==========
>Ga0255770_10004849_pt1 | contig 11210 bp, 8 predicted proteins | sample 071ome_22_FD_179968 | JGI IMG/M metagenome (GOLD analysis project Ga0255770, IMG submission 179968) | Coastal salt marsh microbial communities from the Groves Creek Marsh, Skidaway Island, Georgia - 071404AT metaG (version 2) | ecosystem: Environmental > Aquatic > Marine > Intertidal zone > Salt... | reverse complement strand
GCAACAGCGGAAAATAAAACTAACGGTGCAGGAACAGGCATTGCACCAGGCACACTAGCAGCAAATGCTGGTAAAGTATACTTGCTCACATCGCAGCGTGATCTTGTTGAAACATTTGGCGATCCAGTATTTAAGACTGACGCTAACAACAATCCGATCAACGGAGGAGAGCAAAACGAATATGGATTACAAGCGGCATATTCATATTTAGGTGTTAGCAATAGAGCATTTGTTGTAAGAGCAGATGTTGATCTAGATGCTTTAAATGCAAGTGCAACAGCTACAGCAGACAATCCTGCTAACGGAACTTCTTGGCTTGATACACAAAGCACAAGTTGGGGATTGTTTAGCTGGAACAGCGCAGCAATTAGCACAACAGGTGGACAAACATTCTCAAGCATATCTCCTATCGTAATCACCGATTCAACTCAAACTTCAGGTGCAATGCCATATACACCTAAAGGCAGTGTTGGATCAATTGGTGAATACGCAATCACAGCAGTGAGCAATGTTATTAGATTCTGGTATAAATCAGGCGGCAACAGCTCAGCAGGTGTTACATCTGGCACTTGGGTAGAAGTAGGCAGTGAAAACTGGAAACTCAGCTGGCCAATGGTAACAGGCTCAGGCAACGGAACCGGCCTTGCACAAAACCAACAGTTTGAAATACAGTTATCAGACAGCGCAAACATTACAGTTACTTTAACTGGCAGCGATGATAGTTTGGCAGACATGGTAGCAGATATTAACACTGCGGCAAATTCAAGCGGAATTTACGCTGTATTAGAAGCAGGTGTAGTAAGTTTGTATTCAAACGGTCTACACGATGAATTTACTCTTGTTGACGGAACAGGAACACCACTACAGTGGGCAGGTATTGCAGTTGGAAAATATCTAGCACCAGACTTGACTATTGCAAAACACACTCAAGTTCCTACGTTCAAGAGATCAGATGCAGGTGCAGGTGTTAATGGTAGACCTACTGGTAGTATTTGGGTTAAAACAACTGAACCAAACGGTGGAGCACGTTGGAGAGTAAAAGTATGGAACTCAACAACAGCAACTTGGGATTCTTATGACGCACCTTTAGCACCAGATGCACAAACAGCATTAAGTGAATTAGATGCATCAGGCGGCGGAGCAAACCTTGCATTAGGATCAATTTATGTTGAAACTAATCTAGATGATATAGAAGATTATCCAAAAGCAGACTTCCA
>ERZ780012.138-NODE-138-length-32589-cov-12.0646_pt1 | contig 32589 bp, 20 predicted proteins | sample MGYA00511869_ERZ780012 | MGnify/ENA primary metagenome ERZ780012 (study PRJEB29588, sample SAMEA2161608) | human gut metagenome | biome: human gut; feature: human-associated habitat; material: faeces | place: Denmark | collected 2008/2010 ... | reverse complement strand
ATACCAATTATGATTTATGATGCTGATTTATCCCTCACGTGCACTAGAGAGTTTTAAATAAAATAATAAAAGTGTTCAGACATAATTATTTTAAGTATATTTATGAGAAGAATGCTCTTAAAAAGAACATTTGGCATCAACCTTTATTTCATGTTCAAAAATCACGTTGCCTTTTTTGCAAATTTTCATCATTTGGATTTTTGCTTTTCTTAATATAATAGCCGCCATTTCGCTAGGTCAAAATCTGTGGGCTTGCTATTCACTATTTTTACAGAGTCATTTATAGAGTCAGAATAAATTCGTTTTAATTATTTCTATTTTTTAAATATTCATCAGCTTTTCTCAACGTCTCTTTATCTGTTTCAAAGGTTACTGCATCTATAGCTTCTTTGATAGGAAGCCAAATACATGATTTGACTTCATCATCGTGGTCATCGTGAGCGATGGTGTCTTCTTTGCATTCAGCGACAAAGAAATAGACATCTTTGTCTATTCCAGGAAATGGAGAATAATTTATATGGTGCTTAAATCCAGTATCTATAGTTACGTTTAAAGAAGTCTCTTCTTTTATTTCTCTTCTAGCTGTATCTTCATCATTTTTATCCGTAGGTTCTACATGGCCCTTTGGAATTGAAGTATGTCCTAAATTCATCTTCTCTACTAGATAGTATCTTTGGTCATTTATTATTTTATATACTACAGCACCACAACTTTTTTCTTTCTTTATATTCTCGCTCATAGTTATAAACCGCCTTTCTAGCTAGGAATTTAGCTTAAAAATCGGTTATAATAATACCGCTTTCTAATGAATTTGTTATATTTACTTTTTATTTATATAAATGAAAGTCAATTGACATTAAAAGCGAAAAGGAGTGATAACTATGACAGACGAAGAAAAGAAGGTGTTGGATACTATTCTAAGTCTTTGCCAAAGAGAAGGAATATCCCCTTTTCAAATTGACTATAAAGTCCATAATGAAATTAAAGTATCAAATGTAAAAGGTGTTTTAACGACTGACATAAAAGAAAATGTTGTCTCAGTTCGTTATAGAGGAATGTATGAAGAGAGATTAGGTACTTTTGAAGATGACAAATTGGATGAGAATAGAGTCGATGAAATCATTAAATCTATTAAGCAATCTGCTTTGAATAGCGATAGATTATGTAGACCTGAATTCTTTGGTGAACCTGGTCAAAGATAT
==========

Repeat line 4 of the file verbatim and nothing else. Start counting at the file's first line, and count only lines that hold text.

ATACCAATTATGATTTATGATGCTGATTTATCCCTCACGTGCACTAGAGAGTTTTAAATAAAATAATAAAAGTGTTCAGACATAATTATTTTAAGTATATTTATGAGAAGAATGCTCTTAAAAAGAACATTTGGCATCAACCTTTATTTCATGTTCAAAAATCACGTTGCCTTTTTTGCAAATTTTCATCATTTGGATTTTTGCTTTTCTTAATATAATAGCCGCCATTTCGCTAGGTCAAAATCTGTGGGCTTGCTATTCACTATTTTTACAGAGTCATTTATAGAGTCAGAATAAATTCGTTTTAATTATTTCTATTTTTTAAATATTCATCAGCTTTTCTCAACGTCTCTTTATCTGTTTCAAAGGTTACTGCATCTATAGCTTCTTTGATAGGAAGCCAAATACATGATTTGACTTCATCATCGTGGTCATCGTGAGCGATGGTGTCTTCTTTGCATTCAGCGACAAAGAAATAGACATCTTTGTCTATTCCAGGAAATGGAGAATAATTTATATGGTGCTTAAATCCAGTATCTATAGTTACGTTTAAAGAAGTCTCTTCTTTTATTTCTCTTCTAGCTGTATCTTCATCATTTTTATCCGTAGGTTCTACATGGCCCTTTGGAATTGAAGTATGTCCTAAATTCATCTTCTCTACTAGATAGTATCTTTGGTCATTTATTATTTTATATACTACAGCACCACAACTTTTTTCTTTCTTTATATTCTCGCTCATAGTTATAAACCGCCTTTCTAGCTAGGAATTTAGCTTAAAAATCGGTTATAATAATACCGCTTTCTAATGAATTTGTTATATTTACTTTTTATTTATATAAATGAAAGTCAATTGACATTAAAAGCGAAAAGGAGTGATAACTATGACAGACGAAGAAAAGAAGGTGTTGGATACTATTCTAAGTCTTTGCCAAAGAGAAGGAATATCCCCTTTTCAAATTGACTATAAAGTCCATAATGAAATTAAAGTATCAAATGTAAAAGGTGTTTTAACGACTGACATAAAAGAAAATGTTGTCTCAGTTCGTTATAGAGGAATGTATGAAGAGAGATTAGGTACTTTTGAAGATGACAAATTGGATGAGAATAGAGTCGATGAAATCATTAAATCTATTAAGCAATCTGCTTTGAATAGCGATAGATTATGTAGACCTGAATTCTTTGGTGAACCTGGTCAAAGATAT